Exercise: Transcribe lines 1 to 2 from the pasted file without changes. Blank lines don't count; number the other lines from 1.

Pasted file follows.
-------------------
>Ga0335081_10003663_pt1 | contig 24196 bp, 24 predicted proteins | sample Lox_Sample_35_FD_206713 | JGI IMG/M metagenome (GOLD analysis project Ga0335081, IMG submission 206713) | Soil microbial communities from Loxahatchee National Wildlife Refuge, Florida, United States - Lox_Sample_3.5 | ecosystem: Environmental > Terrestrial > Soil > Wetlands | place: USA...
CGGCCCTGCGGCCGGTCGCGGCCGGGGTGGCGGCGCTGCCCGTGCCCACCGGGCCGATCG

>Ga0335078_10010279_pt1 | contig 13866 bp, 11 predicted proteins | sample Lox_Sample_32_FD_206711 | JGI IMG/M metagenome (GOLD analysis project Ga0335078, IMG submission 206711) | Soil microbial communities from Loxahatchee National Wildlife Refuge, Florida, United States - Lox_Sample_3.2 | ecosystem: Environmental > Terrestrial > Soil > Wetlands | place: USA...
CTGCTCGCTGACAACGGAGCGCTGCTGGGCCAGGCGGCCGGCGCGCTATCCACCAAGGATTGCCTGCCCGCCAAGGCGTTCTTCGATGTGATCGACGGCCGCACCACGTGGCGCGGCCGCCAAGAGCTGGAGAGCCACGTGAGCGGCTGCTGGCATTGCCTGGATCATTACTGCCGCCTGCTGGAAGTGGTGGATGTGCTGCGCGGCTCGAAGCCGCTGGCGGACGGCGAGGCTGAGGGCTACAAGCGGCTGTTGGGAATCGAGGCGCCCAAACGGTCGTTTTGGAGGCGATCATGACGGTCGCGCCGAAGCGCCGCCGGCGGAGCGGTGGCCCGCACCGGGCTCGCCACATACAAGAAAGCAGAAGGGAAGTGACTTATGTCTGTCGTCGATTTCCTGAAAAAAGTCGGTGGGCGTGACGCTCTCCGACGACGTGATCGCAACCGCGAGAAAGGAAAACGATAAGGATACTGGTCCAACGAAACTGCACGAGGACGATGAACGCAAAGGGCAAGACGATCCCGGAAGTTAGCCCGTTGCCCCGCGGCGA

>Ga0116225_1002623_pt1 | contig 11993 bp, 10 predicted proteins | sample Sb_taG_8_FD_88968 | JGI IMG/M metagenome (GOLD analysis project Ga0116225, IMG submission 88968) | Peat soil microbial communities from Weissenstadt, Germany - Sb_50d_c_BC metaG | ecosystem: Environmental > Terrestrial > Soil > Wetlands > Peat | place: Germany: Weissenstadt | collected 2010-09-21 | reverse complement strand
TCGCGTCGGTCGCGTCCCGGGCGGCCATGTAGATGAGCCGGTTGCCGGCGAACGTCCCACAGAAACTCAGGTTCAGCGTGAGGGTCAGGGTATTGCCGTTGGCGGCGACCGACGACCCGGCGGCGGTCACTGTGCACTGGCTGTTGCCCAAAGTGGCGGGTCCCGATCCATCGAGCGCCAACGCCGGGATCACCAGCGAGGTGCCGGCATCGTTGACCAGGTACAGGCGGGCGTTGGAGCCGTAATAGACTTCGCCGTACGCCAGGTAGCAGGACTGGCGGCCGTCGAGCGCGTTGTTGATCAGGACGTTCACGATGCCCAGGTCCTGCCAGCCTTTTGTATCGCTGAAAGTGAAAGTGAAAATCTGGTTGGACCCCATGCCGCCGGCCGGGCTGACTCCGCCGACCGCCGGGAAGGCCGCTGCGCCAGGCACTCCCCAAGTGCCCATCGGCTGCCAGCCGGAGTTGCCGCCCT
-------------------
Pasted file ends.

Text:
>Ga0335081_10003663_pt1 | contig 24196 bp, 24 predicted proteins | sample Lox_Sample_35_FD_206713 | JGI IMG/M metagenome (GOLD analysis project Ga0335081, IMG submission 206713) | Soil microbial communities from Loxahatchee National Wildlife Refuge, Florida, United States - Lox_Sample_3.5 | ecosystem: Environmental > Terrestrial > Soil > Wetlands | place: USA...
CGGCCCTGCGGCCGGTCGCGGCCGGGGTGGCGGCGCTGCCCGTGCCCACCGGGCCGATCG